March 6, 2014 by libroshombre
It’s snowing in Fairbanks, but springtime for professional baseball teams, including my beloved Texas Rangers. Though never much of a player, I learned to appreciate and savor the game, and love summer evenings at Growden Park with the Panners. Thankfully, there’s solace to be had in well-written books on the sport, and this winter’s reading included “Hit By Pitch,” a nonfiction graphic novel by Molly Lawless about the fatal beaning of Ray Chapman in 1920, and Baseball Prospectus’ “Baseball Between the Numbers: Why Everything You Know About the Game Is Wrong.”
There are scads of fine baseball books, but none ever quite capture the full sensations of actually being at a game. However, like all good books, they do preserve and convey enough to be informative, illuminating, and sometimes even transformative. That’s what Alex Rios, the Texas Ranger right fielder, is hoping for. The Fort Worth Star-Telegram reported last week that Rios “is aiming to read 99 books in the next couple of years … The 99-book goal comes from a website by Josh Kaufman that lists the 99 best business books that can help people earn their ‘Personal MBA.’”
Kaufman’s book, “The Personal MBA,” provides a reading list touching upon the full gamut of business subjects, but there’s not much depth to most. “The conceit of this book is that the highly condensed information within will supplant a formal MBA program,” the Library Journal reviewer noted. “To the contrary, it is best suited as a primer for those considering a business degree.”
Fortunately for him, Rios recognizes the intrinsic value of reading broadly, and moves “from motivational to fiction to architecture.” Players’ baseball schedules leave lots of free time, and Rios fills it with the reading habit. “Reading books is better than watching TV,” Rios said. “[I]t’s something I’m looking forward to doing more.” Now there’s a wise young multi-millionaire!
Speaking of reading, “Read It” is a namesake for Reddit, “a social news and entertainment website where registered users submit content in the form of links or text posts. Users then vote each submission ‘up’ or ‘down’ to rank the post and determine its position on the site’s page.” Reddit is broken down into a variety of categories, or “subeddits,” such as “educational,” “entertainment,” and “humor and image.” It’s also home of some of the web’s weirder sites.
There I found BirdsWithArms.tumblr.com, where 60,000 people have joined to post images of birds with human arms, often muscled and flexing, photo-shopped in place of their wings. During the recent Alaska Library Association Conference, I mentioned BirdsWithArms while dining with a longtime colleague and pal, Dan Masoni, the director of the public library at Dutch Harbor. Dan had related the time some bald eagles began attacking people outside the Dutch Harbor library, how the local government decided to relocate the eagles, and the bureaucratic and ornithological high-jinx that ensued. Suffice to say the birds won, and somewhere on the Internet are photos of Dan and his staff re-enacting the attacks in crouching, fearful poses that would have done Hitchcock proud. Still, it’s not the same as being there.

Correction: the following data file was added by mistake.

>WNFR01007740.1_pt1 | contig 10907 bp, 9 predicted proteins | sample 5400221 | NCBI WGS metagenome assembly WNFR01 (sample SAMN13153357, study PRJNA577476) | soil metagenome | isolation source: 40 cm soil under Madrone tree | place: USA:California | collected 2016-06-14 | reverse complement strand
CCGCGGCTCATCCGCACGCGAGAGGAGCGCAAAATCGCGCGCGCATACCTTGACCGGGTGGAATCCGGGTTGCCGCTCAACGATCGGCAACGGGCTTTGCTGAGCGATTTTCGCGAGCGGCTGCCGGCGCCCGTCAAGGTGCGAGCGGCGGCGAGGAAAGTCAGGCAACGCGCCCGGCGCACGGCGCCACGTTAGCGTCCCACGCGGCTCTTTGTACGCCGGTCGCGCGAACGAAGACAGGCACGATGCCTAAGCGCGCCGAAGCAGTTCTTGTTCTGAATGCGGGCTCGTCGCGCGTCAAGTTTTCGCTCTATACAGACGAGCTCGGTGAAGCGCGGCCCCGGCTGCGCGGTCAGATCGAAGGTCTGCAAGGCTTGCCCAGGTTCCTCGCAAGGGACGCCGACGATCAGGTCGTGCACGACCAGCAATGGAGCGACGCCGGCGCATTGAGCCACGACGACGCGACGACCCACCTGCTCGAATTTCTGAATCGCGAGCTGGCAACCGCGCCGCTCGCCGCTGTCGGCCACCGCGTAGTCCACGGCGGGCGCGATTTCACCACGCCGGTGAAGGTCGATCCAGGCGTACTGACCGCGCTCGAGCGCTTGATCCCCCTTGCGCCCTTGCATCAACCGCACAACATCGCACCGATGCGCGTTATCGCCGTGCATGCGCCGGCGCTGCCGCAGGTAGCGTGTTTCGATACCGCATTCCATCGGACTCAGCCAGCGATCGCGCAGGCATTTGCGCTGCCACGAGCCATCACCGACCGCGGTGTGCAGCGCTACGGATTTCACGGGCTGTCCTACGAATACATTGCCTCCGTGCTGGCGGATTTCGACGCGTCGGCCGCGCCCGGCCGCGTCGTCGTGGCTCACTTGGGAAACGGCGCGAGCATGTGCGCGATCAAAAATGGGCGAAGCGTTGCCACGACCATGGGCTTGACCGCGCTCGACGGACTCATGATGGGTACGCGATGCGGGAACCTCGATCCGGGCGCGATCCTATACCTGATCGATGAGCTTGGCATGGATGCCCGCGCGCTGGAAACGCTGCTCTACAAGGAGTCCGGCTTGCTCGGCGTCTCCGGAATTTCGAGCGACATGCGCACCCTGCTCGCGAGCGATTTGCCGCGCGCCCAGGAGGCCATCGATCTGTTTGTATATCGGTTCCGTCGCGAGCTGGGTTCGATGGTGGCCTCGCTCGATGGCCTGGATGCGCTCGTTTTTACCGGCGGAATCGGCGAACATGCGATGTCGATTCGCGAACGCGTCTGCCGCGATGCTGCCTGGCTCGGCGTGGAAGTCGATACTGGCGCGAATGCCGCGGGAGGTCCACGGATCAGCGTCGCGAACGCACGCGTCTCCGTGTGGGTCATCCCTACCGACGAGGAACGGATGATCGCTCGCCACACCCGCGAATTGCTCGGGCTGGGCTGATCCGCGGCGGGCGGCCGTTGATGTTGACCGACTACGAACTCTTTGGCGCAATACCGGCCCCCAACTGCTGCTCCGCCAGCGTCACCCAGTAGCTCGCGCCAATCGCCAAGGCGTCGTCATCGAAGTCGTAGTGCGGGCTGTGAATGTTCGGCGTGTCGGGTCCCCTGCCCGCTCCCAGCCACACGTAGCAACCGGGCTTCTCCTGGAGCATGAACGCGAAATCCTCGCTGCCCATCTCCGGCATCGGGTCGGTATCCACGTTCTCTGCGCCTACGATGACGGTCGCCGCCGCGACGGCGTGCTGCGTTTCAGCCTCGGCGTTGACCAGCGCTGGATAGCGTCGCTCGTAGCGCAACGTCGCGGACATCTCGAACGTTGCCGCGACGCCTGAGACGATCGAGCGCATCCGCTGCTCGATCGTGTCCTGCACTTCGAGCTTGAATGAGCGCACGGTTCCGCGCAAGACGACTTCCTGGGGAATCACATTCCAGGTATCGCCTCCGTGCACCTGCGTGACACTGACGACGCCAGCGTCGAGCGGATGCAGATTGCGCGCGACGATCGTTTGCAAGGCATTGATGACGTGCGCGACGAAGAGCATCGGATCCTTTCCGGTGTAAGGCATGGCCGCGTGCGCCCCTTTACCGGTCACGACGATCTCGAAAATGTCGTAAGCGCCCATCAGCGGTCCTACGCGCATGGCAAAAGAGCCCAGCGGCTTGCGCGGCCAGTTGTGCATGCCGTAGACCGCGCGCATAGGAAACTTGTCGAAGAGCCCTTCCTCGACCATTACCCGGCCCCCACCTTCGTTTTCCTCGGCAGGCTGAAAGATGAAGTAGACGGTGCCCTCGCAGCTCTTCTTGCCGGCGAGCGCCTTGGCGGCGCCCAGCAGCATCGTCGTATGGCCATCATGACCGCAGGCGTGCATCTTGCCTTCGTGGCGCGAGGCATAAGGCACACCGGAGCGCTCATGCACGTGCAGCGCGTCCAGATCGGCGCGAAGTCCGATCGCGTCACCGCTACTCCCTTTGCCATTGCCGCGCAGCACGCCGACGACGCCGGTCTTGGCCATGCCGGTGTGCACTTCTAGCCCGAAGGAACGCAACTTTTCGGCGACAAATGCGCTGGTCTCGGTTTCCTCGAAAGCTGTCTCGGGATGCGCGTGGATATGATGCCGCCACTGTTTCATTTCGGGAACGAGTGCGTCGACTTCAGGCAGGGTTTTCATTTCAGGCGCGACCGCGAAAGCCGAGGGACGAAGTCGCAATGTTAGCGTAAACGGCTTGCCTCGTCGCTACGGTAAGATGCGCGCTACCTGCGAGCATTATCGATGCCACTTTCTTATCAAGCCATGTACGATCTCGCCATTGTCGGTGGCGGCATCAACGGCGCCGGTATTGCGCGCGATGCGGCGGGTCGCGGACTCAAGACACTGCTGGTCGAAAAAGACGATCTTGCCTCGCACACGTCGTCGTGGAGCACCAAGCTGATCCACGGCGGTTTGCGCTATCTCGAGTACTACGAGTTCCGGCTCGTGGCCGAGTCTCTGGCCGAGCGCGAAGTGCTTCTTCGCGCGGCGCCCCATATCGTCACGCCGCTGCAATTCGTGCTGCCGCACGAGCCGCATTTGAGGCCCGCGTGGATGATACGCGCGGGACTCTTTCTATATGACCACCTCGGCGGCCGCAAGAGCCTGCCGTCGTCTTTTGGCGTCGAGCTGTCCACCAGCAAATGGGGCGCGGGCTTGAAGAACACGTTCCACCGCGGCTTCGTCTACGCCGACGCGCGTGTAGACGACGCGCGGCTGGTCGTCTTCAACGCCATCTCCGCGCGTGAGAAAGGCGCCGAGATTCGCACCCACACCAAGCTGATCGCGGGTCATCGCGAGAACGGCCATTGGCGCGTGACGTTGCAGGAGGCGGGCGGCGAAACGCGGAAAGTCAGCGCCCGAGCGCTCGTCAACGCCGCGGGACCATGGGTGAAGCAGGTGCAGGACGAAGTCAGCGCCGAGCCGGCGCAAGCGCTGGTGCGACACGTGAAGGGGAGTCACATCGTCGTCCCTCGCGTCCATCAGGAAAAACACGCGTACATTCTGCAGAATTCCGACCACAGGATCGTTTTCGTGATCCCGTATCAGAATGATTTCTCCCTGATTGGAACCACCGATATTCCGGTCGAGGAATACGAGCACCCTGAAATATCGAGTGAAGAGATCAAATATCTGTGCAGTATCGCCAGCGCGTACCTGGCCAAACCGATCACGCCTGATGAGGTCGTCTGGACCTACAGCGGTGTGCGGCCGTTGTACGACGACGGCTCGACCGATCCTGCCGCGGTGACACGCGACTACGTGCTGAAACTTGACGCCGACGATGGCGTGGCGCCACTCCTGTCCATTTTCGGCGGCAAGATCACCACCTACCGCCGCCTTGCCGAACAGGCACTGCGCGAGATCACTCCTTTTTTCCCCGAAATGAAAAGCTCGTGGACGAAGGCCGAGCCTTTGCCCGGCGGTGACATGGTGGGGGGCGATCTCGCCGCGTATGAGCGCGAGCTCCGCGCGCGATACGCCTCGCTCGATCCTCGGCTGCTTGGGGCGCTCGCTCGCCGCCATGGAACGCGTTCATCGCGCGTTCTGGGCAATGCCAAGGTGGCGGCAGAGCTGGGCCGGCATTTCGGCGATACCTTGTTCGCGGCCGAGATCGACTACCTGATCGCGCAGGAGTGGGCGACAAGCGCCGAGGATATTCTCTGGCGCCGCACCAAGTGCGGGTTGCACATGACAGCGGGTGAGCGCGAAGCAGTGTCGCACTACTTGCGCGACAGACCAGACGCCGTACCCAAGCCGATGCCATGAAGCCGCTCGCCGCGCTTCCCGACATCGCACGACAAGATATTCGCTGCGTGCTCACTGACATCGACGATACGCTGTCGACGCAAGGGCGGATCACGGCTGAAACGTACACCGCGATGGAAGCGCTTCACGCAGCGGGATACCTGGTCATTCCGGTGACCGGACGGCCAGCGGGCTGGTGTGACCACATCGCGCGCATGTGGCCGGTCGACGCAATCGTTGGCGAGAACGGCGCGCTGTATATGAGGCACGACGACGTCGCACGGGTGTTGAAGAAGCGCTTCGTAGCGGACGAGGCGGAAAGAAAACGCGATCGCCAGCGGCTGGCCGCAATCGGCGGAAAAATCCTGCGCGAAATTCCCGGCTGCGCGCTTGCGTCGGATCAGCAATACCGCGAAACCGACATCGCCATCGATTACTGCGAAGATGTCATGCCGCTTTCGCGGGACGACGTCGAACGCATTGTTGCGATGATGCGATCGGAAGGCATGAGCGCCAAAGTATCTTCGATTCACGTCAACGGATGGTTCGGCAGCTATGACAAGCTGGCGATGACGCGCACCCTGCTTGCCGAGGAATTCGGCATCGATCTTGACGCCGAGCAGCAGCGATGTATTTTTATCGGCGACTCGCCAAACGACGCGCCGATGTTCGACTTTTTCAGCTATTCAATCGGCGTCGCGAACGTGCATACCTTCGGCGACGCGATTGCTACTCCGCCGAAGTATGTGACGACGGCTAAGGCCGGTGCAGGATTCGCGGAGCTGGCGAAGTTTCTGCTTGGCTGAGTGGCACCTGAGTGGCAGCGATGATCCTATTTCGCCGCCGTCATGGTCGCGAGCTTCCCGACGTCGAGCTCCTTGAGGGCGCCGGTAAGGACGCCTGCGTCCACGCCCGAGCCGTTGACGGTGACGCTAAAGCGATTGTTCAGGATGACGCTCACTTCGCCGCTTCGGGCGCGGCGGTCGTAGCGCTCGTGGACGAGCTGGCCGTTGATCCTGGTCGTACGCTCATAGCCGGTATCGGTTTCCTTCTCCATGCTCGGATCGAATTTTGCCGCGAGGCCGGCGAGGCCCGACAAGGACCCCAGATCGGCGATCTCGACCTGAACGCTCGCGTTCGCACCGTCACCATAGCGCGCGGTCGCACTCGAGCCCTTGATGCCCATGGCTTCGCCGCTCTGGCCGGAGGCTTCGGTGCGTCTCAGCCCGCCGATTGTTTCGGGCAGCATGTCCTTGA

Dan’s retiring from his post at Dutch after a remarkable 19-year career that was wrought with effectiveness, foresight, and good humor. It’s transition time for Alaskan libraries as many long-term directors retire. However, fresh new faces with new ideas are arriving and the Alaskan library tradition of close cooperation and outstanding public service is in good hands.
It’ll be fine, but if you doubt it, you can visit www.IceChewing.com. Readers addicted to chewing ice are finding solace and advice there. Find out what others are chewing (“the foggy little white pieces are the best”), best refrigerator ice machines (go with GE), and how ice-chewing might be a sign of iron-deficiency, stress, OCD, or sexual frustration.
Failing that, there’s CarpetsForAirports.com, a site dedicated to “carpeteers” sharing photographs of airport carpets. I have no time for that foolishness, because I want to log onto Reddit’s “What Is That One Book You Could NOT Put Down?” subeddit and tell them “Seasons in Hell: with Billy Martin, Whitey Herzog and ‘The Worst Baseball Team in History’ – the Texas Rangers,” by Mike Shropshire.